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From Widow's Grief to New Life View Comments
By Elizabeth Bookser Barkley

Dr. Elizabeth Barkley lost her husband, Scott, in 1999. With three daughters to raise alone, Barkley found that moving forward was made easier through the strength of friends and by staying in touch with her spiritual core.

ON JULY 17, 2004, I walked my daughter Katie down the aisle of Bellarmine Chapel in Cincinnati. On April 9, 2011, I walked my daughter Annie down the aisle of St. Clare Chapel. A few months later, on July 23, I did the same for my daughter Liz at Holy Cross-Immaculata Church. Each time, I did it alone.

Like other widows, I have embraced both the bitterness and joys of my life without my late husband, Scott. The marriages of my three daughters, all after his death in 1999, have been among the joys I cherish, as other widowed friends treasure high points in their children’s lives: graduations, sports triumphs, pregnancies and births.

Each year, more and more women and men in my life join the ranks of the widowed. All have their own stories, mostly shared privately with intimate friends.

But the rank of “literary widows” is also on the rise. First on the scene: Joan Didion’s National Book Award-winning The Year of Magical Thinking. I’ve always admired Didion as a writer, and as I read the book, some sections did resonate, but more often I found myself, as a writer, envying her elegant and poignant style.

Recently, I received a book about widows from a friend: Antonia Fraser’s Must You Go?, a memoir of her years with Harold Pinter and, ultimately, of his illness and death. Again, I admired the craft of her writing. My judgment of the book was echoed in the words of a friend, a recent widower, when he finished reading it: “It’s sad.”

As fascinated as I’ve been by these memoirs of writer-widows, I wondered whether any writer had not only shared the pain of widowhood, but had also allowed readers a glimpse into how she had moved through her grief to new life.

The answer was on my bookshelf: the collected writings of St. Elizabeth Bayley Seton. In looking back over my years of widowhood, I realize my own emotional and spiritual journey has mirrored Elizabeth’s. Although the details of her plunge into grief and eventual resurrection differ from mine, key elements in her life offer a guide for returning to wholeness after the devastating loss of a spouse.

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Elizabeth Bookser Barkley is chairwoman of the Department of English and Modern Languages at the College of Mount St. Joseph in Cincinnati. She was a recipient of the 2011 St. Elizabeth Ann Seton Award from the Sisters of Charity.

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Anthony Grassi: Anthony’s father died when his son was only 10 years old, but the young lad inherited his father’s devotion to Our Lady of Loreto. As a schoolboy he frequented the local church of the Oratorian Fathers, joining the religious order when he was 17.
<p>Already a fine student, he soon gained a reputation in his religious community as a "walking dictionary" who quickly grasped Scripture and theology. For some time he was tormented by scruples, but they reportedly left him at the very hour he celebrated his first Mass. From that day, serenity penetrated his very being.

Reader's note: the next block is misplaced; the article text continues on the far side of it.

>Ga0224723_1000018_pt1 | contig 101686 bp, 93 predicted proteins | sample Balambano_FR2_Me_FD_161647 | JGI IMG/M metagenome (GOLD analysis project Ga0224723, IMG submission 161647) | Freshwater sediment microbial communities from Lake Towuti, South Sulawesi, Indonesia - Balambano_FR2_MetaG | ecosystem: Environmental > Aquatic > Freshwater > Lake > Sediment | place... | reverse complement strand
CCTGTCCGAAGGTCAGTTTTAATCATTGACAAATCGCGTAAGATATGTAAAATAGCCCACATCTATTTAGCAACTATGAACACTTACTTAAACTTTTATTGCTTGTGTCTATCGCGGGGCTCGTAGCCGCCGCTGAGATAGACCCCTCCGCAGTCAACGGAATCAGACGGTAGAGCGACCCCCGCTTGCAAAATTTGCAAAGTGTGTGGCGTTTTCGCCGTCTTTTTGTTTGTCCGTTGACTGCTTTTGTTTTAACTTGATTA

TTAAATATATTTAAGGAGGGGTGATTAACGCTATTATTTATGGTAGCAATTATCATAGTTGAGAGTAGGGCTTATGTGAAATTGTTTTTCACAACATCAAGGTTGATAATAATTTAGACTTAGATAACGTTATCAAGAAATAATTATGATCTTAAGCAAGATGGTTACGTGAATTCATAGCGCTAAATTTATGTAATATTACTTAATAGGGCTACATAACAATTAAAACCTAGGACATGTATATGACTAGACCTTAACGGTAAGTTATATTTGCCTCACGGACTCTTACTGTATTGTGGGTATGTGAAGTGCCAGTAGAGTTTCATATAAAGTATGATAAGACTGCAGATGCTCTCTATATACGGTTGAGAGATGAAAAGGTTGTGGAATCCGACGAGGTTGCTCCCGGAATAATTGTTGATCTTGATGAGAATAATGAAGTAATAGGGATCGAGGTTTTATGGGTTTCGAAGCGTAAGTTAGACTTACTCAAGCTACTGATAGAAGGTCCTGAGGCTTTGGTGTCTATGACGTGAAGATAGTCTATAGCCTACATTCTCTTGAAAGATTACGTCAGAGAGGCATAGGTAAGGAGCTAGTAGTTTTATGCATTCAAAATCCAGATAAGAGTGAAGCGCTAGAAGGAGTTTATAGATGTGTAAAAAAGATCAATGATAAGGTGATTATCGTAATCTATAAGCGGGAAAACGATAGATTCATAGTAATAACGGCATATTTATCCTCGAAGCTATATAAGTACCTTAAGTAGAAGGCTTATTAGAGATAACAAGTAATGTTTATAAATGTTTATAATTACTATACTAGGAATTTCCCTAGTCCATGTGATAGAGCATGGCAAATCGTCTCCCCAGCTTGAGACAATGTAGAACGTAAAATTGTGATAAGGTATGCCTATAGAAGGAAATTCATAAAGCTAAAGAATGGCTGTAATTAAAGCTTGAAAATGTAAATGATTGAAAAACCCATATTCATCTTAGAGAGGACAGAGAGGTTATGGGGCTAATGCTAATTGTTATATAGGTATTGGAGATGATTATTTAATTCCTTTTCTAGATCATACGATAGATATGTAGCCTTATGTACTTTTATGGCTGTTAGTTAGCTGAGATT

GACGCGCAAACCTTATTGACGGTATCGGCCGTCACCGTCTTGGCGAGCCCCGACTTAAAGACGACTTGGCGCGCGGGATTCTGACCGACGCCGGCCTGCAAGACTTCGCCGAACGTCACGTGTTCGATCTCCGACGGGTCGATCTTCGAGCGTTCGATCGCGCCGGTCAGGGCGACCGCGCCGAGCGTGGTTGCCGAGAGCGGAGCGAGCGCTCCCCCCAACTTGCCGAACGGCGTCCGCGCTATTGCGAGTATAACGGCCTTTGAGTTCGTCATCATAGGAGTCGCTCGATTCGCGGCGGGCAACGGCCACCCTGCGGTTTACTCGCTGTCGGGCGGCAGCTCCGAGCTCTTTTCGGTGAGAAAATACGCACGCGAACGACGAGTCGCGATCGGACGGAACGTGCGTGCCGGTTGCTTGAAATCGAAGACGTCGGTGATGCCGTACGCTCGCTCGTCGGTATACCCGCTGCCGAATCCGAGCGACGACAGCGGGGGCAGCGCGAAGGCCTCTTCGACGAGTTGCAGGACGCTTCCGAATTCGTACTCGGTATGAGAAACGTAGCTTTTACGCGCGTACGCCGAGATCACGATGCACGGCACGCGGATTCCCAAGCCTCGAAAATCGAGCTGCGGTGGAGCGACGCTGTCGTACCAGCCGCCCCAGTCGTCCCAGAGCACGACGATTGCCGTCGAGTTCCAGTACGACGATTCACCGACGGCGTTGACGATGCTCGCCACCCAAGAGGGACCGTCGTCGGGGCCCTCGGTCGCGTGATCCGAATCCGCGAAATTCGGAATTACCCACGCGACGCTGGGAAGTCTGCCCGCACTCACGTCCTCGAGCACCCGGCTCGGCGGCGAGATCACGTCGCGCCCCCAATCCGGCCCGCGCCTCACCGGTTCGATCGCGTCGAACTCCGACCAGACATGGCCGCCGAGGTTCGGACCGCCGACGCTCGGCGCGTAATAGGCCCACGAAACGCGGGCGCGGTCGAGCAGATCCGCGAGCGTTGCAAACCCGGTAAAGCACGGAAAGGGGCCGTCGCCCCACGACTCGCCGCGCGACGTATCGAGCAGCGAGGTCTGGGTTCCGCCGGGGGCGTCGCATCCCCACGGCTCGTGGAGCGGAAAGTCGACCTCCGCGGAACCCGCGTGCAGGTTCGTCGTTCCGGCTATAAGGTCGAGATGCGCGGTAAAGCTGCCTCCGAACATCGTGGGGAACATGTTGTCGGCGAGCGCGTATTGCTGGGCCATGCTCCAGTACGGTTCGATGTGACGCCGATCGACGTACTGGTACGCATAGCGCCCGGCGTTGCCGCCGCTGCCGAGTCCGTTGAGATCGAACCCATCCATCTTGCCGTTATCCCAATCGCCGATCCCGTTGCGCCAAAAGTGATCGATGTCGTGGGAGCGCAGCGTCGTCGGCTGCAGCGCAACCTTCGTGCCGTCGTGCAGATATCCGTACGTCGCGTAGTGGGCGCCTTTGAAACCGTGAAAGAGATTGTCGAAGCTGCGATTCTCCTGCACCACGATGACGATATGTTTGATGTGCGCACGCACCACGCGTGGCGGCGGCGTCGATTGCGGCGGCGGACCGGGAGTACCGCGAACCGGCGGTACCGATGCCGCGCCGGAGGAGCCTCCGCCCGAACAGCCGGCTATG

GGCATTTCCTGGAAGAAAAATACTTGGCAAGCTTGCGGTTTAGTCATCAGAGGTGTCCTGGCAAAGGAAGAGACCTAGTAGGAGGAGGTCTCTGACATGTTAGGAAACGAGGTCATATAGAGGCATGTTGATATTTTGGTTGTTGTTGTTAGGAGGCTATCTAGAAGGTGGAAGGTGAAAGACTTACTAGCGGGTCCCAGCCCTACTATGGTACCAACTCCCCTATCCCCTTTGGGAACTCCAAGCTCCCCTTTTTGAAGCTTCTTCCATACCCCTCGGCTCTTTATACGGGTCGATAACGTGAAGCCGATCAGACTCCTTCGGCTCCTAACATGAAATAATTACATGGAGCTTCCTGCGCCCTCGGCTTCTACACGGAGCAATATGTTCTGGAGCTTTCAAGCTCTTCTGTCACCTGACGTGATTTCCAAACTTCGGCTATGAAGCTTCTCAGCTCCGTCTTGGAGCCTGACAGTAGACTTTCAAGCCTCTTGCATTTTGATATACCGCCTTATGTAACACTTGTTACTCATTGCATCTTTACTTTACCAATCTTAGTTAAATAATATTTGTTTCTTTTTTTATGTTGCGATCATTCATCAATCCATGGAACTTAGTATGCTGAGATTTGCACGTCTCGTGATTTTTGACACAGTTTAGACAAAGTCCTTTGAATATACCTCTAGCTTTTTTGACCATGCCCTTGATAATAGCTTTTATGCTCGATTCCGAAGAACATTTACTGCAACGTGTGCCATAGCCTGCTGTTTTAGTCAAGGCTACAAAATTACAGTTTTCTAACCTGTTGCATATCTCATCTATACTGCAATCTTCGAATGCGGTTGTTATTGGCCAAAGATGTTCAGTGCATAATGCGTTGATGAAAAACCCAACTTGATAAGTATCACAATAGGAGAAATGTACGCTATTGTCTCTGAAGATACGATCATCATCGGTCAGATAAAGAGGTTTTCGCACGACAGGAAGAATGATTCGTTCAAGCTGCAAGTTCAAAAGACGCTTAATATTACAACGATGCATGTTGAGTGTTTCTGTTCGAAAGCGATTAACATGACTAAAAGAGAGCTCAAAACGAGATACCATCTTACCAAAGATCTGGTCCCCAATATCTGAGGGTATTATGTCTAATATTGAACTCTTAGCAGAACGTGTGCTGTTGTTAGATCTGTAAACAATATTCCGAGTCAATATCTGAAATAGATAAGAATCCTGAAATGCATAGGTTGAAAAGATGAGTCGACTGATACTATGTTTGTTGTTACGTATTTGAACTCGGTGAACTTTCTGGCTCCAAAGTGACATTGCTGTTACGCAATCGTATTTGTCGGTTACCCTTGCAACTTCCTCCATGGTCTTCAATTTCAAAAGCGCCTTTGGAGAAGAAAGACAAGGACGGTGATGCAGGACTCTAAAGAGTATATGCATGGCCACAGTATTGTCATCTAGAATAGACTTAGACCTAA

</p><p>In 1621, at age 29, Anthony was struck by lightning while praying in the church of the Holy House at Loreto. He was carried paralyzed from the church, expecting to die. When he recovered in a few days he realized that he had been cured of acute indigestion. His scorched clothes were donated to the Loreto church as an offering of thanks for his new gift of life.
</p><p>More important, Anthony now felt that his life belonged entirely to God. Each year thereafter he made a pilgrimage to Loreto to express his thanks.
</p><p>He also began hearing confessions, and came to be regarded as an outstanding confessor. Simple and direct, he listened carefully to penitents, said a few words and gave a penance and absolution, frequently drawing on his gift of reading consciences.
</p><p>In 1635 he was elected superior of the Fermo Oratory. He was so well regarded that he was reelected every three years until his death. He was a quiet person and a gentle superior who did not know how to be severe. At the same time he kept the Oratorian constitutions literally, encouraging the community to do likewise.
</p><p>He refused social or civic commitments and instead would go out day or night to visit the sick or dying or anyone else needing his services. As he grew older, he had a God-given awareness of the future, a gift which he frequently used to warn or to console.
</p><p>But age brought its challenges as well. He suffered the humility of having to give up his physical faculties one by one. First was his preaching, necessitated after he lost his teeth. Then he could no longer hear confessions. Finally, after a fall, he was confined to his room. The archbishop himself came each day to give him holy Communion. One of Anthony’s final acts was to reconcile two fiercely quarreling brothers.</p> American Catholic Blog God of love, as I come to the end of this Advent season, my heart is ready to celebrate the birth of Jesus. I join with Mary in saying, “Here am I, the servant of the Lord; let it be with me according to your word.” Nothing is impossible with you, O God.

 
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